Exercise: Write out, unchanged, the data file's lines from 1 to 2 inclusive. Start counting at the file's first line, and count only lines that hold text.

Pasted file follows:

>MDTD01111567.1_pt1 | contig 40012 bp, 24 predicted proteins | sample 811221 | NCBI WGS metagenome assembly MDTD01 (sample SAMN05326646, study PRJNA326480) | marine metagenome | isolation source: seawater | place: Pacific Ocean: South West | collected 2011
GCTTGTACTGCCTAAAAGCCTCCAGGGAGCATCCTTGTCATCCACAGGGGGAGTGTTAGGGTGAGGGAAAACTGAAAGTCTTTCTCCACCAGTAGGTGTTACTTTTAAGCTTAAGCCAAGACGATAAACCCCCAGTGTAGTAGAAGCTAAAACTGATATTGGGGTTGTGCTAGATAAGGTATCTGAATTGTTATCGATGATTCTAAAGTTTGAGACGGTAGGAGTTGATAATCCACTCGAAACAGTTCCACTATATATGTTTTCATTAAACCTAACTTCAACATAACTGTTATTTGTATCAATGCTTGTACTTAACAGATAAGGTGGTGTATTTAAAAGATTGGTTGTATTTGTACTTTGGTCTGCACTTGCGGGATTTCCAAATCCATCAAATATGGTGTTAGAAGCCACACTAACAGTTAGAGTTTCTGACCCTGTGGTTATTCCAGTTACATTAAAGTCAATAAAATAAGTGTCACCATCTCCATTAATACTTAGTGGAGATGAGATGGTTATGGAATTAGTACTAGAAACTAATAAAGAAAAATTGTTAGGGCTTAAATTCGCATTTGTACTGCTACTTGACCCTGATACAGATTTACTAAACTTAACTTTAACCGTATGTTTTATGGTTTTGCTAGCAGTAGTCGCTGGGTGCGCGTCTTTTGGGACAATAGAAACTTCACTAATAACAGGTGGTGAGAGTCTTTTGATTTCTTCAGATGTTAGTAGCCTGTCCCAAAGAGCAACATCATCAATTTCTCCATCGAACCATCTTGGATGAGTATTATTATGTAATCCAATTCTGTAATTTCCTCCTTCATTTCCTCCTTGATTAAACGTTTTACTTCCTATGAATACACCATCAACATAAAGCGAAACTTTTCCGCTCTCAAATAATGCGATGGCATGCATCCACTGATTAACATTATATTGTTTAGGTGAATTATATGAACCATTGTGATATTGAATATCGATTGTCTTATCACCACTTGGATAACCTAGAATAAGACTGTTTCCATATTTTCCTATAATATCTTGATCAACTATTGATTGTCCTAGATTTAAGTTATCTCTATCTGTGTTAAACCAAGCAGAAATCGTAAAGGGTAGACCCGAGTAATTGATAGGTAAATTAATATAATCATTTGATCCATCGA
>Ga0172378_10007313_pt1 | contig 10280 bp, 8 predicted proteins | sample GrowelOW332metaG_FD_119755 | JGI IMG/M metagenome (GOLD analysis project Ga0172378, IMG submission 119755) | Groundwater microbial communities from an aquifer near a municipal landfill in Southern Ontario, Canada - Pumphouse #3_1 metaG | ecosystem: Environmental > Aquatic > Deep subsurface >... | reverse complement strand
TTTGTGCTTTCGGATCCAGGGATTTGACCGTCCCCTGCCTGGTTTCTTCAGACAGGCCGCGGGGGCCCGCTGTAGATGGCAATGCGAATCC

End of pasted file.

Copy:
>MDTD01111567.1_pt1 | contig 40012 bp, 24 predicted proteins | sample 811221 | NCBI WGS metagenome assembly MDTD01 (sample SAMN05326646, study PRJNA326480) | marine metagenome | isolation source: seawater | place: Pacific Ocean: South West | collected 2011
GCTTGTACTGCCTAAAAGCCTCCAGGGAGCATCCTTGTCATCCACAGGGGGAGTGTTAGGGTGAGGGAAAACTGAAAGTCTTTCTCCACCAGTAGGTGTTACTTTTAAGCTTAAGCCAAGACGATAAACCCCCAGTGTAGTAGAAGCTAAAACTGATATTGGGGTTGTGCTAGATAAGGTATCTGAATTGTTATCGATGATTCTAAAGTTTGAGACGGTAGGAGTTGATAATCCACTCGAAACAGTTCCACTATATATGTTTTCATTAAACCTAACTTCAACATAACTGTTATTTGTATCAATGCTTGTACTTAACAGATAAGGTGGTGTATTTAAAAGATTGGTTGTATTTGTACTTTGGTCTGCACTTGCGGGATTTCCAAATCCATCAAATATGGTGTTAGAAGCCACACTAACAGTTAGAGTTTCTGACCCTGTGGTTATTCCAGTTACATTAAAGTCAATAAAATAAGTGTCACCATCTCCATTAATACTTAGTGGAGATGAGATGGTTATGGAATTAGTACTAGAAACTAATAAAGAAAAATTGTTAGGGCTTAAATTCGCATTTGTACTGCTACTTGACCCTGATACAGATTTACTAAACTTAACTTTAACCGTATGTTTTATGGTTTTGCTAGCAGTAGTCGCTGGGTGCGCGTCTTTTGGGACAATAGAAACTTCACTAATAACAGGTGGTGAGAGTCTTTTGATTTCTTCAGATGTTAGTAGCCTGTCCCAAAGAGCAACATCATCAATTTCTCCATCGAACCATCTTGGATGAGTATTATTATGTAATCCAATTCTGTAATTTCCTCCTTCATTTCCTCCTTGATTAAACGTTTTACTTCCTATGAATACACCATCAACATAAAGCGAAACTTTTCCGCTCTCAAATAATGCGATGGCATGCATCCACTGATTAACATTATATTGTTTAGGTGAATTATATGAACCATTGTGATATTGAATATCGATTGTCTTATCACCACTTGGATAACCTAGAATAAGACTGTTTCCATATTTTCCTATAATATCTTGATCAACTATTGATTGTCCTAGATTTAAGTTATCTCTATCTGTGTTAAACCAAGCAGAAATCGTAAAGGGTAGACCCGAGTAATTGATAGGTAAATTAATATAATCATTTGATCCATCGA